Mahayana tradition is one of the three mazor branches of Buddhism in the world. It is also taken as a term for classification of the philosophy and practice of Buddhism. It literally means the "Great Vehicle" in Sanskrit language. Mahayana Buddhism first emerged in the first century CE as a more liberal, accessible interpretation of Buddhism. The teaching of the Mahayana tradition is also defined by the path of the Bodhisattva seeking the complete verison of enlightenment for the ultimate benefit of all the beings in the universe. Also called "Boddhisatvayaa" or the vehicle of Bodhisattva, Mahayana tradition is the largest tradition of Buddhism today with 56% of Buddhist followers and practitioners following this tradition. A bodhisattva who has attained and accomplished the goal of attaining the enlightenment through Mahayana Buddhism is known as Samyaksambuddha or "fully enlightened Buddha".
Mahayana ideologies first emerged with the divison of the Buddhist sangha into two schools of thought following the establishment of a council to condemn few practices of some Buddhist monks which did not follow the Vinaya or monk's code of conduct. The erring monks were excommunicated while the remaining monks disputed the rules and certain aspects of the Dharma. The one group who opposed and went against any kind of change whatsoever came to be known as the Theravadins who followed what was believed to be the original teaching of the Buddha as agreed by the first council after the death of the historical Buddha. Similarly, they believed that the original nature of the mind is pure and that it is contaminated when it is stained by passions and defilements. It was from the Mahasanghikas that the Mahayana was to evolve.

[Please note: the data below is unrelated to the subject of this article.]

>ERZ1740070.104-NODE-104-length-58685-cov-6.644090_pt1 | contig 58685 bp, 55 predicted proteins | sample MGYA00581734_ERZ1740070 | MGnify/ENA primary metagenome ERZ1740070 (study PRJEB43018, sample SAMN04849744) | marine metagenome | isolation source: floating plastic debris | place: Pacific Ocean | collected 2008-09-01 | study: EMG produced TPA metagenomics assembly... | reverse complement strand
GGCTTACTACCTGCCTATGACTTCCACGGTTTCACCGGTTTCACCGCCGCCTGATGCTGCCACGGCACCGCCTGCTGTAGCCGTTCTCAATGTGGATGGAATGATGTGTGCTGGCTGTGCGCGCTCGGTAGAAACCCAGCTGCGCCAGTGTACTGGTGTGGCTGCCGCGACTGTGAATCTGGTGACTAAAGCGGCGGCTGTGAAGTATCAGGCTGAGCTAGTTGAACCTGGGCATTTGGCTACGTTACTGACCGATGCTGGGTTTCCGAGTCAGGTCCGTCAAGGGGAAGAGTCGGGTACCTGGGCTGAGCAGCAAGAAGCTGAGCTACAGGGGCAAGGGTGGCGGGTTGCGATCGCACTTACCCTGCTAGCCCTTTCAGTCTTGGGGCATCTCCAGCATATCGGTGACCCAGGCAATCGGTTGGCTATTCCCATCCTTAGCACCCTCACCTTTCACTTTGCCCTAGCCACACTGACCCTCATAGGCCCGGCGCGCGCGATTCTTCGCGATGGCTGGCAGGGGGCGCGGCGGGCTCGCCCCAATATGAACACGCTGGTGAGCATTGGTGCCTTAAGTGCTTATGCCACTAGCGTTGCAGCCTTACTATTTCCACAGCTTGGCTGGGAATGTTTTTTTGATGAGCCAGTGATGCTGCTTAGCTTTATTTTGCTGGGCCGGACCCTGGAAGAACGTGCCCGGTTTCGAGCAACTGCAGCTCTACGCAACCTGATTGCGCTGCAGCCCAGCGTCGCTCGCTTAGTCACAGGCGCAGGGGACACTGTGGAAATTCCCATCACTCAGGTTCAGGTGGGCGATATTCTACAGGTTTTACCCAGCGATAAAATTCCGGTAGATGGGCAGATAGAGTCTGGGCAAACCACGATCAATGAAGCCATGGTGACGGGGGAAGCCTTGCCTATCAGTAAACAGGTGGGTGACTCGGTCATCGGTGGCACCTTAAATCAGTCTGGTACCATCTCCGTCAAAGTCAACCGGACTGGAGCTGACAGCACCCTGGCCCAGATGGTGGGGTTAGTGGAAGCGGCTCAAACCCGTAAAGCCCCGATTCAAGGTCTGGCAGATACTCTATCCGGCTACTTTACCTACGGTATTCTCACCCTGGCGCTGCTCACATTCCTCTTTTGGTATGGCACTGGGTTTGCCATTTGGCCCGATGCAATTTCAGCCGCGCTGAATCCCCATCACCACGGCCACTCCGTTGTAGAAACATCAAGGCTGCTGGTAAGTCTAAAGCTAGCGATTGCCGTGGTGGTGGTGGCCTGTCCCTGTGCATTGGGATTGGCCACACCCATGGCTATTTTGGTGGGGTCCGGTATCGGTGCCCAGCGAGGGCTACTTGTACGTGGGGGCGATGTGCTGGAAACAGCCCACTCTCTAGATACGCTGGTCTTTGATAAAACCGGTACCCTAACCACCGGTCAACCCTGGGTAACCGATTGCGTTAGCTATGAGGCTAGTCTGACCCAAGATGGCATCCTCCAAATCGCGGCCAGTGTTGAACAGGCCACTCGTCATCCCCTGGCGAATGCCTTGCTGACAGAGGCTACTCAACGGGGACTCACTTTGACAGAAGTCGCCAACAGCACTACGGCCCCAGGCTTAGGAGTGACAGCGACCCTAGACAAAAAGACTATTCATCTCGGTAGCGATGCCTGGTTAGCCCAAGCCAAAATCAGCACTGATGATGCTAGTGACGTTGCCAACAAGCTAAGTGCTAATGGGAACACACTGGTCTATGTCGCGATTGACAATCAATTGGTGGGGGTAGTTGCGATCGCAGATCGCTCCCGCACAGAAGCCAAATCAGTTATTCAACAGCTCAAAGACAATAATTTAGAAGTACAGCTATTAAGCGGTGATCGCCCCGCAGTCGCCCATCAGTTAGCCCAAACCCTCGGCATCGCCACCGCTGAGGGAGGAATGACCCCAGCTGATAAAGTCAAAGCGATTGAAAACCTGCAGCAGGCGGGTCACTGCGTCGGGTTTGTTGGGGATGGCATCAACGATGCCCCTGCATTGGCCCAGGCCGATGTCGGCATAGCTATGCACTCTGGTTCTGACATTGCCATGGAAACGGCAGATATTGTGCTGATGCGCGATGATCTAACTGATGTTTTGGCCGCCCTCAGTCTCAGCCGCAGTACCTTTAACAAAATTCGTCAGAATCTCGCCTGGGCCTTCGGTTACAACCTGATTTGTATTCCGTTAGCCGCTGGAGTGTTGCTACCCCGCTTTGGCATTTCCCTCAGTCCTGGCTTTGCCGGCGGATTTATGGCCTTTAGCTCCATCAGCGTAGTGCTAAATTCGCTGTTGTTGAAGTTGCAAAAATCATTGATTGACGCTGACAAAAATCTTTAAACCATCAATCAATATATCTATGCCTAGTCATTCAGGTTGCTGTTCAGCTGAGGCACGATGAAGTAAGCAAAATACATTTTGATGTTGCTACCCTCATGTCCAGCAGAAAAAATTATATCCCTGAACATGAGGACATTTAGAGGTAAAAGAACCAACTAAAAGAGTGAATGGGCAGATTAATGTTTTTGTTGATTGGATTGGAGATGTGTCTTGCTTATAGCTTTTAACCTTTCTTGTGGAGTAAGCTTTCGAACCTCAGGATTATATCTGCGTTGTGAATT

Nagarjuna is considered the father of Mahayana and he also founded what is known as the Madhamika philosophy or philosophy of the Middle Path. The earliest textual evidence of "Mahayana" comes from sūtras originating around the beginning of the Common Era. Early philosophy of Mahayana Buddhism had four major classifications of thought. These thoughts were Madhyamaka, Yogacara, Buddha Nature and Buddhist logic. The Buddhist logic is considered as the last and the most region philosophy while Madhyamaka and Yogakara were the first two philosophies as there were two main philosophical schools of Mahayana in India who followed these two principles respectively. The teachings of Mahayana Buddhism inspired and encouraged societies and communities to be generous and to give donations to the Buddhist monasteries. Giving these generous donations was considered as a way of earning "religious merits". The doctrines of Prajnaparamita, Yogacara, Buddha nature and Pure Land teachings are still popular in Eastern Asia which has also introduced new philosophies like Zen Buddhism later, while in others they are treated in more traditional manner. The principles of Mahayana Buddhism also consists a rich cosmology and heavenly realms where various Buddhas and Bodhisattvas reside. These realms are also known as Buddha realms. These realms are said to have been resided by the five Dhyani Buddhas. The concepts of the three bodies or trikaya support these points making the Buddha himself as a boundless and spiritual being.
During the course of Mahayana Buddhism's history, the philosophy spread from its home India to various other Asian countries like China, Japan, Bangladesh, Vietnam, Korea, Taiwan, Nepal, Sri Lanka, Tibet, Bhutan, Malaysia and Mongolia. The major tradition and teachings of Mahayana Buddhism in the current time include Chinese Chan, Zen, Pure Land, Nichiren and Tiantai Buddhism. Mahayana is also considered as closely related with the Vajrayana Buddhist tradition of Tibetan Buddhism which add more mysticism and profound teachings to the Mahayana Tradition. This is clearly seen in the Buddha statues and Buddhist artifacts from Tibet which depicts the Buddha and other monks having various supernatural powers.